I was hooked. I was in awe with how tinkering, coding and teamwork could bring things to life and there were endless possibilities. We had just built a functioning robot that could move forward, backward and do several simple tasks with blocks. I began to wonder how this robot had the potential to grow and perform more complicated tasks.
It dawned on me at this time of excitement I was also disappointed that many of my girlfriends didn’t get to experience this opportunity to tinker and explore. I wanted to do something about getting girls excited about math, robotics and coding from a younger age. When I discovered my own passion and excitement in these areas, it helped to get over the gender boundaries. I wanted to bring others along, too. I was determined to do something about the lack of girls in STEM. I wanted to be a catalyst of change.
Therefore, in the summer of 6th grade, I began volunteering as a counselor in training where I taught elementary girls Math concepts using art and creative games for an organization. It is an understatement if I tell you that more than a handful of girls told me they found math “boring” and “something they didn’t enjoy” because they were not “good at it.” I wanted to change these misperceptions.
I thought about how I could make changes in my school and community to shift these assumptions. I began to volunteer every summer since then, and continue to figure out creative ways to get others hooked on STEM at a young age. As an Instructor at Jubilee Reach, I work to introduce kids from low income families to basic coding. I was moved by their natural curiosity to learn, and how they get intrigued by simply using a laptop and tinkering around.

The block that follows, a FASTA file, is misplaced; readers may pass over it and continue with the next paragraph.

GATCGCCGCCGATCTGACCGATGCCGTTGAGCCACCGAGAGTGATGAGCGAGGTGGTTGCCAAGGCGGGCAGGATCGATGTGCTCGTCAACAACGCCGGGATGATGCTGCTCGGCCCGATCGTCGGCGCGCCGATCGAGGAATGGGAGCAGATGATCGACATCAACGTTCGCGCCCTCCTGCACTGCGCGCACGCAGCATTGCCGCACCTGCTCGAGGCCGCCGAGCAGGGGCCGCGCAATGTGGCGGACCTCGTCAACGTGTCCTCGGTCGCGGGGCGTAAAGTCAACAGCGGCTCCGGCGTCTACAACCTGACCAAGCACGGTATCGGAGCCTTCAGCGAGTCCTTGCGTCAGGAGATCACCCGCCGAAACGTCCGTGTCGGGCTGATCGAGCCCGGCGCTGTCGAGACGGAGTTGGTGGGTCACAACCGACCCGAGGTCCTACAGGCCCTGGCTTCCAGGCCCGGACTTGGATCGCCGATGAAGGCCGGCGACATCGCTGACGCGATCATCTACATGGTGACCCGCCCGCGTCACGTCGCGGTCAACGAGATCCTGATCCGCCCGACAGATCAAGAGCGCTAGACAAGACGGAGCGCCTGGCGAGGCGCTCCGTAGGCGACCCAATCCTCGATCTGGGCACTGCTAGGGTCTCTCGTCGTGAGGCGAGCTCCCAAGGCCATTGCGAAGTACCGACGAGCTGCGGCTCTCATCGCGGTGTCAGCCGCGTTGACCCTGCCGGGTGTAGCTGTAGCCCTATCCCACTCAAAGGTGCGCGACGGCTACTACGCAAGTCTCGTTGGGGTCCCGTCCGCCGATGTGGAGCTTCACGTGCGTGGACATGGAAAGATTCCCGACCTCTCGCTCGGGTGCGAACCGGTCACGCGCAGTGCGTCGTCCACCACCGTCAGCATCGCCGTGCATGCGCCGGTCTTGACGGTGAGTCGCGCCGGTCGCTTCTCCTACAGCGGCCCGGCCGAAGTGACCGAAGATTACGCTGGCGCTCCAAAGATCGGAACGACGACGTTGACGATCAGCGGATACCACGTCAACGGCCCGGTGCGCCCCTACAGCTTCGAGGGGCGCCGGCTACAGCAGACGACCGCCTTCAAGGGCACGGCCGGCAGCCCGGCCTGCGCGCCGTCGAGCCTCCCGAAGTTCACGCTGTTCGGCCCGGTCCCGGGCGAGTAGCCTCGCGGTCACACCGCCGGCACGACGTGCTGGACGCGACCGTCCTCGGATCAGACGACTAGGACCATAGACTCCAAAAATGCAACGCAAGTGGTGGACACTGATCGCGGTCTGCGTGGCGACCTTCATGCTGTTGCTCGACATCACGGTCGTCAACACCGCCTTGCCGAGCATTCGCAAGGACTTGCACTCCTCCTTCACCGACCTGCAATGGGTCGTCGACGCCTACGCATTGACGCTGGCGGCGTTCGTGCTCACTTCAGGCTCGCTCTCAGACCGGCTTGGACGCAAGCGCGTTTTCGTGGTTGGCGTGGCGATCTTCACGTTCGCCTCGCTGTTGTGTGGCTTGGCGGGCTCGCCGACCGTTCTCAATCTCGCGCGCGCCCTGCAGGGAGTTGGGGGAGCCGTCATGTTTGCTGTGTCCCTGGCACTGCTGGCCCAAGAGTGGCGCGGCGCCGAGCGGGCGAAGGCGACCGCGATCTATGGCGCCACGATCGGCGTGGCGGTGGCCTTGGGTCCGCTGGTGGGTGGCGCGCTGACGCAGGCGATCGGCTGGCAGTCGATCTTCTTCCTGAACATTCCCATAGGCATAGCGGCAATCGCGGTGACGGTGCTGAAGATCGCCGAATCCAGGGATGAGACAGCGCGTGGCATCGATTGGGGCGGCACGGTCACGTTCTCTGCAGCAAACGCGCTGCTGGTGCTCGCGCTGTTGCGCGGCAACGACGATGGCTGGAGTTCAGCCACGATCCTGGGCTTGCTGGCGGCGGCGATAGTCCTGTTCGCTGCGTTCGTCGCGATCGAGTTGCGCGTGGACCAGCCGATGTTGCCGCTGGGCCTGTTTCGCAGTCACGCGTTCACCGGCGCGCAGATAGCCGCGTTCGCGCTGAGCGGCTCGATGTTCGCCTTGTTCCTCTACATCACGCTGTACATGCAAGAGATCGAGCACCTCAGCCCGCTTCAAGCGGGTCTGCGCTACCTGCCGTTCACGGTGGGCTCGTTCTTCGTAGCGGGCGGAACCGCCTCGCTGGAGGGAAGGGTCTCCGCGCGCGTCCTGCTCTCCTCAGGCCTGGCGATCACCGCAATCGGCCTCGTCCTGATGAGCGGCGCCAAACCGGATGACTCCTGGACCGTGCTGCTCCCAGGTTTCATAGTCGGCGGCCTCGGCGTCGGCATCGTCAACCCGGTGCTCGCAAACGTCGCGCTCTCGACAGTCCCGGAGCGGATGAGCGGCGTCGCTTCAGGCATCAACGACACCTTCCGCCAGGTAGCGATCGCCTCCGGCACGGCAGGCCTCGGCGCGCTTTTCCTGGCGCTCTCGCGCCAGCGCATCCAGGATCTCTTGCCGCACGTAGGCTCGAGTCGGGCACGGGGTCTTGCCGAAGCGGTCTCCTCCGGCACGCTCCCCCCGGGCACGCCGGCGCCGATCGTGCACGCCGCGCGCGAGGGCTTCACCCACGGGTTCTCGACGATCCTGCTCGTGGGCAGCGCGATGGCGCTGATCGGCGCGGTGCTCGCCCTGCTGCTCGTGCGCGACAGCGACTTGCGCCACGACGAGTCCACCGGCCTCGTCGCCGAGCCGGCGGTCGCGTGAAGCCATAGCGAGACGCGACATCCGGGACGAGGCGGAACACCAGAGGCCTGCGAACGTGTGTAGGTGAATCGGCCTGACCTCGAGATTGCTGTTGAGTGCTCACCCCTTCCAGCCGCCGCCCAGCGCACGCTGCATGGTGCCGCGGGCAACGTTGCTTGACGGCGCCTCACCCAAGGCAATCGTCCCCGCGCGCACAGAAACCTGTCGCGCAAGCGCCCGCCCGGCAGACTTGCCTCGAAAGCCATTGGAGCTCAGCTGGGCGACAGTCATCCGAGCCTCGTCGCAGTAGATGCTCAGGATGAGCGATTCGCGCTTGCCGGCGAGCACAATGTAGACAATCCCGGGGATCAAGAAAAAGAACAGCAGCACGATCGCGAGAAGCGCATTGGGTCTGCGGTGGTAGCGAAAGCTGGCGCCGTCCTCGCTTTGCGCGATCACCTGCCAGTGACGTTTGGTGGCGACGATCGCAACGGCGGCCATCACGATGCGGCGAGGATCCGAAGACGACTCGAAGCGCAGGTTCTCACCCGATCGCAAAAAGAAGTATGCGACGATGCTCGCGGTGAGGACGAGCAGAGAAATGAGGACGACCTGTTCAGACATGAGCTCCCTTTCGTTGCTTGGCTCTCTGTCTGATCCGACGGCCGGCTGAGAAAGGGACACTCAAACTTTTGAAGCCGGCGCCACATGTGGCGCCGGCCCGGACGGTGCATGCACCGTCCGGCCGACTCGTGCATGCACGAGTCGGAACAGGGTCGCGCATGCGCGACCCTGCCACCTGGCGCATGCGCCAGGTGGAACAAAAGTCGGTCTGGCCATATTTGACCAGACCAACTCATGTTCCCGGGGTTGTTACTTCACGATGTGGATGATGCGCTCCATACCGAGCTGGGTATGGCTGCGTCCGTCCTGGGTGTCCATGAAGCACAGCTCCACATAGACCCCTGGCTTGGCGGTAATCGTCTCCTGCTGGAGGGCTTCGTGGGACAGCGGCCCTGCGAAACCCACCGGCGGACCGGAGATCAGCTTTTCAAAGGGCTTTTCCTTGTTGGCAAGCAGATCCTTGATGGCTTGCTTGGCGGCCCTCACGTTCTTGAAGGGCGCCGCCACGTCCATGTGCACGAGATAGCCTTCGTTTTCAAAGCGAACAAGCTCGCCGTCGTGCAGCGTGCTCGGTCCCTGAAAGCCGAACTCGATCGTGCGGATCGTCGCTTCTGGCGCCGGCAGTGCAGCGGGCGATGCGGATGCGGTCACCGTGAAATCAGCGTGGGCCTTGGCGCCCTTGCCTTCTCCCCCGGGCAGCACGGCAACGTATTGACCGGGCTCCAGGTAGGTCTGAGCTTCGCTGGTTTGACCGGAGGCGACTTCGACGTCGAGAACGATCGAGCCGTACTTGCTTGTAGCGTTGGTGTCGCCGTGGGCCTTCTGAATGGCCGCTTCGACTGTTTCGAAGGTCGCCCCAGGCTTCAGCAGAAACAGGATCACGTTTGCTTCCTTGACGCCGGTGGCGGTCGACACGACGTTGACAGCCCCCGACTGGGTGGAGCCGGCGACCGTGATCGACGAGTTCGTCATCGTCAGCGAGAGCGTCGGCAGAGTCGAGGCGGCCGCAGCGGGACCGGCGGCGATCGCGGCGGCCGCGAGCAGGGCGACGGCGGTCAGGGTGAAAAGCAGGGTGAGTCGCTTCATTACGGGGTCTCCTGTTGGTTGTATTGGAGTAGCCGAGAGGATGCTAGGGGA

Additionally, I volunteer twice a month assisting high schoolers for a nonprofit organization called GRISM to help young girls get excited about Math and Science. We discuss various topics throughout the year, create hands on projects and make it engaging and exciting for them to learn.
I am most proud of working with my sister to co-found a nonprofit called Joys of Giving. Since 2016, we have raised over $10k+ for various organizations and are on a mission to create a world in which every individual from all walks of life has equal opportunity and can access the profound power of education and technology. Earlier this year I was selected as the youngest girl to be awarded the STEM in Action community award for my contributions. As part of that recognition I participated in an all day Design Lab mentorship conference hosted by Society of Women Engineers (SWE), the world’s largest advocate for women engineers.
I strongly believe that by creating more opportunities, advocates and role models we can march towards an inclusive STEM community and empower our current and next generation of innovators. Because I have experienced the gender imbalance in STEM first hand, I want to be a role model for younger kids who feel like they do not have a voice, and teach them to always “Remember their ABC’s (Always Be Confident).” Each of us have the opportunity to do the same and make a difference. We can take an action driven by compassion and hope, a small step that makes things a bit better than we found it.
Vanesha Hari will be a freshman this fall at Redmond High School in Redmond, WA. We are grateful for community members like Vanesha, who help empower more women and girls in STEM. This story continues our efforts to amplify Voices of Our Community. If you have a story you’d like to share, please contact us at email@example.com.